“Far over the Misty Mountains cold…” – An Immediate Review of The Hobbit: An Unexpected Journey

Needless to say, I just got back from the midnight release of The Hobbit, so it’s 3am and I’m about ready to burst with all the things I want to say about it! AH! My immediate reaction: Totally fantastic, I really, really enjoyed myself. There were some annoyances, some of which or over-the-top nerdy, nit-picky things, others just glaringly obnoxious and unnecessary, but I’ll get into that later.

Let’s be real, you know there are going to be spoilers, but if you haven’t read the book, it’s your own damn fault. So let’s get to it!

By far my favorite promotional poster.

By far my favorite promotional poster.

The movie begins the day of Bilbo’s 111th birthday, the same day the The Fellowship of the Ring begins on (complete with “No Admittance Except on Party Business” sign. Frodo is meandering about, being himself (you know, the sweet, carefree Frodo before the Ring fucks him up forever), Bilbo is writing about his adventures – finally. I’m really glad it started out this way, because it sets the tone for the rest of the movie.

The Hobbit was written as a children’s book. It’s a mere 300(ish) pages. People are all in an uproar about how Peter Jackson made a huge mistake by deciding to split the book into three movies. Let’s face facts guys, yes he’s out to make money. BUT, he’s also determined to make fans happy. He’s done it before, and he’ll do it again. I think this movie captured the tone and essence of The Hobbit as a book almost to a T. It’s not supposed to be serious like The Lord of the Rings Trilogy! It’s a book about a guy who goes on an adventure with a bunch of dwarves and gets into lots of nigh-on slapstick shenanigans. Sure there’s foreshadowing (much more in the movie than in the book), and sure there are some serious moments, but overall, it did a really nice job conveying the whimsical nature of the book.

Before I gush some more, let me talk about what I didn’t like. The White Orc. What? Who the…? He was a complete unnecessary plot device that, yes, added some drama, but in the end, had very little to add to the overall plot of the story. It was a made-up subplot that was shaky, unnecessary, and frankly a bit overbearing. It was like the writer were trying to shove this contrived conflict between Thorin and this dude down our throats. No thank you. I sorely hope that his role is limited in the next film. I can’t say that I’ve read every letter of the appendices and the encyclopedias of Middle Earth history, but I don’t remember anything about this guy. Which is not to say he didn’t exist, maybe he totally did and I missed it, but I don’t remember him having any part in The Hobbit.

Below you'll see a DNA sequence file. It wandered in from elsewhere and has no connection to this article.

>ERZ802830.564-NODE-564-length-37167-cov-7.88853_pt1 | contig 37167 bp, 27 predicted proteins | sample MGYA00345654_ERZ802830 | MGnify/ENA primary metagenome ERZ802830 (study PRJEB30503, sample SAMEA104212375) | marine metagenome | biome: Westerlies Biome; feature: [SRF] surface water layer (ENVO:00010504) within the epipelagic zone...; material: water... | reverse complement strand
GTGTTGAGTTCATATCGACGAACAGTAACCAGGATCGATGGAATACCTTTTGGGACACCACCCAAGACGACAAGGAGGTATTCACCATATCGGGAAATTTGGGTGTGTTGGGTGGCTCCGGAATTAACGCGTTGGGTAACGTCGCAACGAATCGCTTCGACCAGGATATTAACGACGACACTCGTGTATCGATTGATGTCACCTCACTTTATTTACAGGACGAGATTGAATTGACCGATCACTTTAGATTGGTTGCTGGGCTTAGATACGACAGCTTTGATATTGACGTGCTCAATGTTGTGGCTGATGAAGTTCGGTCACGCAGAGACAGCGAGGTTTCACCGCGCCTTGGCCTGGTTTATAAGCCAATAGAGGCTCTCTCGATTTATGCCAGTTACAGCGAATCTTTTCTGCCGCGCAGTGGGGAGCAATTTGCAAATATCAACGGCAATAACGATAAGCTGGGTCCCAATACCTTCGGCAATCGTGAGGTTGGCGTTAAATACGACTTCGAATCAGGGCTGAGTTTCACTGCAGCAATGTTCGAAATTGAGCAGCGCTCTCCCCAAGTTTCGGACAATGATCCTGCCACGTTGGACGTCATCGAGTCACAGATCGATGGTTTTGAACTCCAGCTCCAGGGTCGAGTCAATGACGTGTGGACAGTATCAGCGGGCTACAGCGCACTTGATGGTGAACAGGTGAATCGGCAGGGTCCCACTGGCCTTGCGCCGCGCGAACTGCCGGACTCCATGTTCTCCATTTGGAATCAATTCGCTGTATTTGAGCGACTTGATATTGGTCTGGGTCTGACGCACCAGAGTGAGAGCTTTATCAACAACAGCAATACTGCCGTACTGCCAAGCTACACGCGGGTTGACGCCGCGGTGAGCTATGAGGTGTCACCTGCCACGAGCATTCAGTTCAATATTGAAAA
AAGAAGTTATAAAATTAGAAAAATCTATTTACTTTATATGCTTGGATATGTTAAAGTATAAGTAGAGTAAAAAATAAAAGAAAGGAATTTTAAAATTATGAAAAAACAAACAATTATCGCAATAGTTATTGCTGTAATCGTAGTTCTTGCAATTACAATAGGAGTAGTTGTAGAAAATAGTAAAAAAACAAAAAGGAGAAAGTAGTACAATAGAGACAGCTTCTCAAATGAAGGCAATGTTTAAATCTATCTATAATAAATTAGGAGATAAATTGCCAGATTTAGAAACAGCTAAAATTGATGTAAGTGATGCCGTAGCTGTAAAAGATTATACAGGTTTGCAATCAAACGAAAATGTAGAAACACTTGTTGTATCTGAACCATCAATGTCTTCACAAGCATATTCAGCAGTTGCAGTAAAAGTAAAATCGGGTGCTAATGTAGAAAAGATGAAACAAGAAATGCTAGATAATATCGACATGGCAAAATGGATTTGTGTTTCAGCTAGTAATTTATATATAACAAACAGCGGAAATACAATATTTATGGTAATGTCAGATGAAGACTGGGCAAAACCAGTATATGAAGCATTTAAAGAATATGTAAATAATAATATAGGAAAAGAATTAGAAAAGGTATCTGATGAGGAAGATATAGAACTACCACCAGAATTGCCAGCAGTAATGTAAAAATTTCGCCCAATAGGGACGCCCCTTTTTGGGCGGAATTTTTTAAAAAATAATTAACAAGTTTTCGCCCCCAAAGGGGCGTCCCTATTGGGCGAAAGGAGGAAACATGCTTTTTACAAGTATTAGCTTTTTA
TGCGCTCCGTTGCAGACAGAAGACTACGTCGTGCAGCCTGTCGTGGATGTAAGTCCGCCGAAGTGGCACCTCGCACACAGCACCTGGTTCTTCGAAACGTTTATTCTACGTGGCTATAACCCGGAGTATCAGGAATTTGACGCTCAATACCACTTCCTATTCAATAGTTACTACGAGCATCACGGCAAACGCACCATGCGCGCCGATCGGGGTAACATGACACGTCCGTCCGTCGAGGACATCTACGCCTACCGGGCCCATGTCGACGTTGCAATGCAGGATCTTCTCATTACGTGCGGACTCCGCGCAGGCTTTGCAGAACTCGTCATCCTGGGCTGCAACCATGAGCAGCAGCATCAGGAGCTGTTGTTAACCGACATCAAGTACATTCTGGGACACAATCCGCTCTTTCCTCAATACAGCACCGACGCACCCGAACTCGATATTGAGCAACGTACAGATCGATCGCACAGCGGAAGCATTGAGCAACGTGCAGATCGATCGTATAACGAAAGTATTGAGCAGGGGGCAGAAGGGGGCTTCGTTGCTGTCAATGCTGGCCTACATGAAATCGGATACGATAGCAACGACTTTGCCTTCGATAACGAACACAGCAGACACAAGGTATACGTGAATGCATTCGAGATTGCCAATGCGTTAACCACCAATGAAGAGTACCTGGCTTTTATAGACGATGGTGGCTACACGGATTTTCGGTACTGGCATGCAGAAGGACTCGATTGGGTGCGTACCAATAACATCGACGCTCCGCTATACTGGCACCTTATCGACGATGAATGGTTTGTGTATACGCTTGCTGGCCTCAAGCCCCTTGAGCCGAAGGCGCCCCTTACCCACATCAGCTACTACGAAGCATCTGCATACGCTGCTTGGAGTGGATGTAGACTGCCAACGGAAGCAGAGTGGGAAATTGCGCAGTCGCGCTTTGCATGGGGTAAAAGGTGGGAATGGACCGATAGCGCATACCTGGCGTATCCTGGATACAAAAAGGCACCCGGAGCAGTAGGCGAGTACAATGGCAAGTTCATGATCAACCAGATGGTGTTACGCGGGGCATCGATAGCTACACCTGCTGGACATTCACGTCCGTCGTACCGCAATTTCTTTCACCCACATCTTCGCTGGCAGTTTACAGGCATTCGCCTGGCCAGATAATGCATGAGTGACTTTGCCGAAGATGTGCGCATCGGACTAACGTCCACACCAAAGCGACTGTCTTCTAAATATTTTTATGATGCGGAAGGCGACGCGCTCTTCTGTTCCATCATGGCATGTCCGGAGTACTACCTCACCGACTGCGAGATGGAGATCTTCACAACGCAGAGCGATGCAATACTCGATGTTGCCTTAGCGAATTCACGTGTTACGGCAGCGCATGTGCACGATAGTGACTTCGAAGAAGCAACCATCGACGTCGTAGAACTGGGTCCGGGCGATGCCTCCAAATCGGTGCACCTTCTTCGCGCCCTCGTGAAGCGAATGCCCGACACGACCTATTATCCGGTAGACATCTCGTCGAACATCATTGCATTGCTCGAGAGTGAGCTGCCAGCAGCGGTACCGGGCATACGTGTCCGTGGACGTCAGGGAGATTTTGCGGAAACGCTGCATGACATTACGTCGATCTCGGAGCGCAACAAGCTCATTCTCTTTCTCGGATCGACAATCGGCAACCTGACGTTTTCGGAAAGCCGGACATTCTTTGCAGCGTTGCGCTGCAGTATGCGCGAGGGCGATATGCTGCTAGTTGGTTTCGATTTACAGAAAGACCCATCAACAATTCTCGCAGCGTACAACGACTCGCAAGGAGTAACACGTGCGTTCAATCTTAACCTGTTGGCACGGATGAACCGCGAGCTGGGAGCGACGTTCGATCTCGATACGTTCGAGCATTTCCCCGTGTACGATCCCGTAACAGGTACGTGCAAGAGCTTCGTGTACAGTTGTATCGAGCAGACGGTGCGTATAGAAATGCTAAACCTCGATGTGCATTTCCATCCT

The pacing was shit. Utter shit. But if we accept the fact that three movies are inevitable, then we have to learn to live with the sloooow pacing. It’s obnoxious, but nothing’s going to change in the next movies, so let’s just deal. If they’re gonna go slow, at least they’re taking the time to bring each page to life…

Also, why are people upset about the 48fps? I honestly didn’t notice, or rather, did notice anything about the frame rate that took away from the experience. People complain that it doesn’t look real, right? But let’s compare it to popular daytime soap operas. At least in my opinion, it looked nothing like that. I’m actually not a huge fan of Blueray and super HD stuff because it’s distracting, but I didn’t find it to be a problem with this movie. Maybe my eyes are just weird.

My body wasn't ready

The eyes, oh my.

The dwarves made me smile always. Fili and Kili? Super fun eye candy, and the rest each had their own way of standing out while still remaining a cohesive unit. Thorin himself was captured very well. Let’s be real, Thorin is an asshole, and Richard Armitage played that fine line between total dickish princeliness, and noble royalty very well. His face was always captivating and intense, just as it should have been.

Riddles in the Dark. Riddles. In. The. Dark. Andy Serkis has done it again (not that I’m surprised, he’s a god among men as far as actors are concerned). In the original trilogy they did motion capture on his body, but in this film they also motion captured his face, which is fantastic technologically, but also shows how amazing Andy Serkis IS as Gollum. Yeah there’s CG in there, plenty of it, but the character could not come to life as thoroughly without him. The whole Riddles in the Dark scene was awesome, and really reinforced my love for Bilbo. I had been feeling like we were missing him a bit in terms of screen time until that scene. There are great swaths of time when he doesn’t have any lines at all really, which is unfortunate because his delivery is always right on point. But he weaved his riddles just as I pictured Bilbo in the book doing. The writing was great, the staging was great, just really overall a fantastic scene. Maybe a tad short, but…effective all the same.

I’ll finish this up with my love for Martin Freeman. Love him. He makes the perfect Bilbo, absolutely perfect. Goofy, clumsy, self-aware, heroic, compassionate, witty, and vulnerable, all in one. There’s something impressive about the way he’s able to embody each of his characters personality-wise and manage to actually look like them. As John Watson in Sherlock, he plays a similar (in a sarcastic, sassy way) character, but not only do the two characters look precisely as I imagine them to, but they are distinctly different. Bilbo is adequately sassy himself and has a ton of wonderful moments. Like this one:


TLDR? Go see it, but don’t expect it to be anything like The Lord of the Rings. Which is precisely the way it should be.

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  1. An unexpected reading competition | datanode.net
  2. The Hobbit: An Unexpected Journey | She Reviews Everything

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